Can firms freely choose their place of incorporation and thus the applicable company law? And is it also possible that a firm can subsequently reincorporate in another country, with the effect of a change of the applicable company law?
In the US, in practice, both questions can be answered in the affirmative, with Delaware having established itself as the main domicile of choice for large corporations. Elsewhere in the world, the answer to both questions depends to a large extent on whether a jurisdiction applies the ‘incorporation theory’ or the ‘real seat theory’: the countries following the former theory recognise any company that is properly constituted according to the law of another country, while the countries following the latter theory seek to prevent the evasion of domestic law by requiring that a company, in order to be recognised, has to be incorporated in the country of its headquarters.
As far as the EU is concerned, it is also necessary to consider the impact of the freedom of establishment and the corresponding jurisprudence of the CJEU, starting with the conservative position in Daily Mail and then developed through a more liberal line of judgments in Centros, Überseering, Inspire Art, SEVIC, Cartesio, National Grid Indus and VALE. By and large, the decisions in the latter cases have shifted most Member States in the direction of the incorporation theory. However, many uncertainties still remain. Moreover, in a recent opinion concerning restrictions on outbound re-incorporations (Case C-106/16 Polbud), Advocate General Kokott argued that freedom of establishment covered the transfer of the statutory seat – importantly, in relation to restrictions imposed by both the home and the host state – only if the relocating company pursued ‘genuine economic activity’ in the Member State of arrival. If confirmed by the Court of Justice, a strict application of this legal position would qualify the scope of an EU-wide incorporation theory.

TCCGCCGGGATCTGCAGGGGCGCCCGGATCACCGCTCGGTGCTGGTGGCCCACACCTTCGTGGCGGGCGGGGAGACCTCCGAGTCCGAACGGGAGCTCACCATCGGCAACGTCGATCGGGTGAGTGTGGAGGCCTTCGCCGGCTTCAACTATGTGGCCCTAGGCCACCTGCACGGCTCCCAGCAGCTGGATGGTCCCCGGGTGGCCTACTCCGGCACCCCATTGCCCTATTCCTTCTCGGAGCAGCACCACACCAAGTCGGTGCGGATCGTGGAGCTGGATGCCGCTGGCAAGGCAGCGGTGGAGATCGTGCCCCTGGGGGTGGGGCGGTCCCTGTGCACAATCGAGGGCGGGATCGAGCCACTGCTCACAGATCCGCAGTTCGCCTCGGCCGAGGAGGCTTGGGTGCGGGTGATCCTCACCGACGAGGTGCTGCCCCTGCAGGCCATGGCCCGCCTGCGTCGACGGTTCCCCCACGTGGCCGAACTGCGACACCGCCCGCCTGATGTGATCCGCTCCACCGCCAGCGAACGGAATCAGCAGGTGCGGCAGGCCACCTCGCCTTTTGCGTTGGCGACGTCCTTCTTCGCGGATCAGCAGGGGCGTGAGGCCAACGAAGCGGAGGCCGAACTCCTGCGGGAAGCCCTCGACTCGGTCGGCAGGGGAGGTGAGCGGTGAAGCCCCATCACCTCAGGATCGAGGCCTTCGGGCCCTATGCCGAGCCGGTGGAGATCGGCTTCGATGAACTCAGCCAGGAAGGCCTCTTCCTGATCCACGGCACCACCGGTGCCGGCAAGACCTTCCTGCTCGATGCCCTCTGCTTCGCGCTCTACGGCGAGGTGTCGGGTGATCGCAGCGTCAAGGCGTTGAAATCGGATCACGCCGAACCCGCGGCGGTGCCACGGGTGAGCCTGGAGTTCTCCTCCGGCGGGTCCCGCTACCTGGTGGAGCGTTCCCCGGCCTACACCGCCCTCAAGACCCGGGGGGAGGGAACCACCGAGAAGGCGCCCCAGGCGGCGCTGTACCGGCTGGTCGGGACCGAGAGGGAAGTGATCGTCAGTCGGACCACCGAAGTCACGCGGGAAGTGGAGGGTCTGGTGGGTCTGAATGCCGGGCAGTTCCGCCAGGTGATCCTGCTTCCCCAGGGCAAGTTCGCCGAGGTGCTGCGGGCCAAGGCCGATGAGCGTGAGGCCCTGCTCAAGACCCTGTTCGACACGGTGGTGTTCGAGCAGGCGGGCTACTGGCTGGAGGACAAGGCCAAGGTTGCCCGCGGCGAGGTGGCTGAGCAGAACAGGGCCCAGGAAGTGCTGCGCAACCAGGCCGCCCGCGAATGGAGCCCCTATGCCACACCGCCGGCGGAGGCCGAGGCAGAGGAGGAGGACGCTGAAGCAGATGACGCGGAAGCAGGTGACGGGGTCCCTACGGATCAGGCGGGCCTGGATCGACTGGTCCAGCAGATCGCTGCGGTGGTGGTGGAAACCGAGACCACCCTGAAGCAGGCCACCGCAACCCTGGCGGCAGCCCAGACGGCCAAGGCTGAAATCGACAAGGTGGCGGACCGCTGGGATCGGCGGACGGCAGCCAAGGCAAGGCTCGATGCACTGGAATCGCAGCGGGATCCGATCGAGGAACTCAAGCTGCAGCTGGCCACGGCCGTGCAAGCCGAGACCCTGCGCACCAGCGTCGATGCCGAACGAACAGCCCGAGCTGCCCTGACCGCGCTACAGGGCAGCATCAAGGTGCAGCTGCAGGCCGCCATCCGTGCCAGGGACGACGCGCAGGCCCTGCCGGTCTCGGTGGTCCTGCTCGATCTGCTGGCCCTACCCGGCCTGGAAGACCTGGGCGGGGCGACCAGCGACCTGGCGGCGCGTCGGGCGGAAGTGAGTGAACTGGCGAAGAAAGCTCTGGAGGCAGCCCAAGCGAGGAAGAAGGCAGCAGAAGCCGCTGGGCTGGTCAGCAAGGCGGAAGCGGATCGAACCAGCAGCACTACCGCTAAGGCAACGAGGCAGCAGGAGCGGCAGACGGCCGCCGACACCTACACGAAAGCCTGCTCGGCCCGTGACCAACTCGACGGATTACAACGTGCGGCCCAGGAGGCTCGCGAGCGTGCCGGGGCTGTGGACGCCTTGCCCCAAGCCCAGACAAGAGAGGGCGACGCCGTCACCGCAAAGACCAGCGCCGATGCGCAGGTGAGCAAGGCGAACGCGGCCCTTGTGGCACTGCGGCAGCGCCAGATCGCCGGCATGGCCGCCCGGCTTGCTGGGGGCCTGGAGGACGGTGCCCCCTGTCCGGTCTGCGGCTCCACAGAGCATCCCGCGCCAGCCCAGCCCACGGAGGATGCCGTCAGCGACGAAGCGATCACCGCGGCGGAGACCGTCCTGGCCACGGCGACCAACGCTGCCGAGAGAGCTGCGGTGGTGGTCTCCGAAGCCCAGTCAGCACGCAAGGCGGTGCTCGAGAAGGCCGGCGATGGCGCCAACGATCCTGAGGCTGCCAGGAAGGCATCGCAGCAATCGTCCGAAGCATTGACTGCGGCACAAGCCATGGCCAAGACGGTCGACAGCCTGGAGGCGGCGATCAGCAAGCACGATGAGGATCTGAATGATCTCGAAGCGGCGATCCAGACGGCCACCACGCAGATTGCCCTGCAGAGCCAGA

The question about the law applicable to companies in Europe is therefore both complex and topical. Thus, we are happy to report that, in response to a tender by the European Commission, the authors of this blog post have produced a comprehensive Study on the Law Applicable to Companies. The main report of this study has just been made available online. It consists of four parts, and its main findings can be summarised as follows:
- first, the statistical analysis of companies established in all Member States revealed that corporate mobility is only a partial reality in the EU;
- second, an empirical survey of lawyers from all Member States found, inter alia, that there is considerable legal uncertainty regarding the subject matter of this report in many of the Member States and that respondents support a possible harmonisation of conflict of laws rules;
- third, the comparative part of the report provides a thorough analysis of the conflict of laws rules applicable to companies in all 28 Member States, based upon reports drafted by national correspondents from each Member State;
- fourth, in the normative analysis, we recommend harmonisation of the relevant conflict of laws rules in a new ‘Rome V Regulation’. This should generally be based on the incorporation theory, but it should also provide tools to protect the public interests of host Member States. The study also provides suggestions for a possible directive on reincorporations.
Further publications based on this report (including the country reports) are forthcoming. It also remains to be seen whether EU legislation on these matters will follow. The Commission just started a consultation which includes the topics of cross-border mobility of companies and conflict of laws rules for companies, and these topics will also be addressed at a conference of the forthcoming Estonian Presidency of the Council. We therefore hope that our report will be of interest to academics but also practitioners and policy makers.
Carsten Gerner-Beuerle is an Associate Professor of Law at LSE.
Edmund Schuster is an Assistant Professor of Law at LSE.
Mathias Siems is a Professor of Commercial Law at Durham University.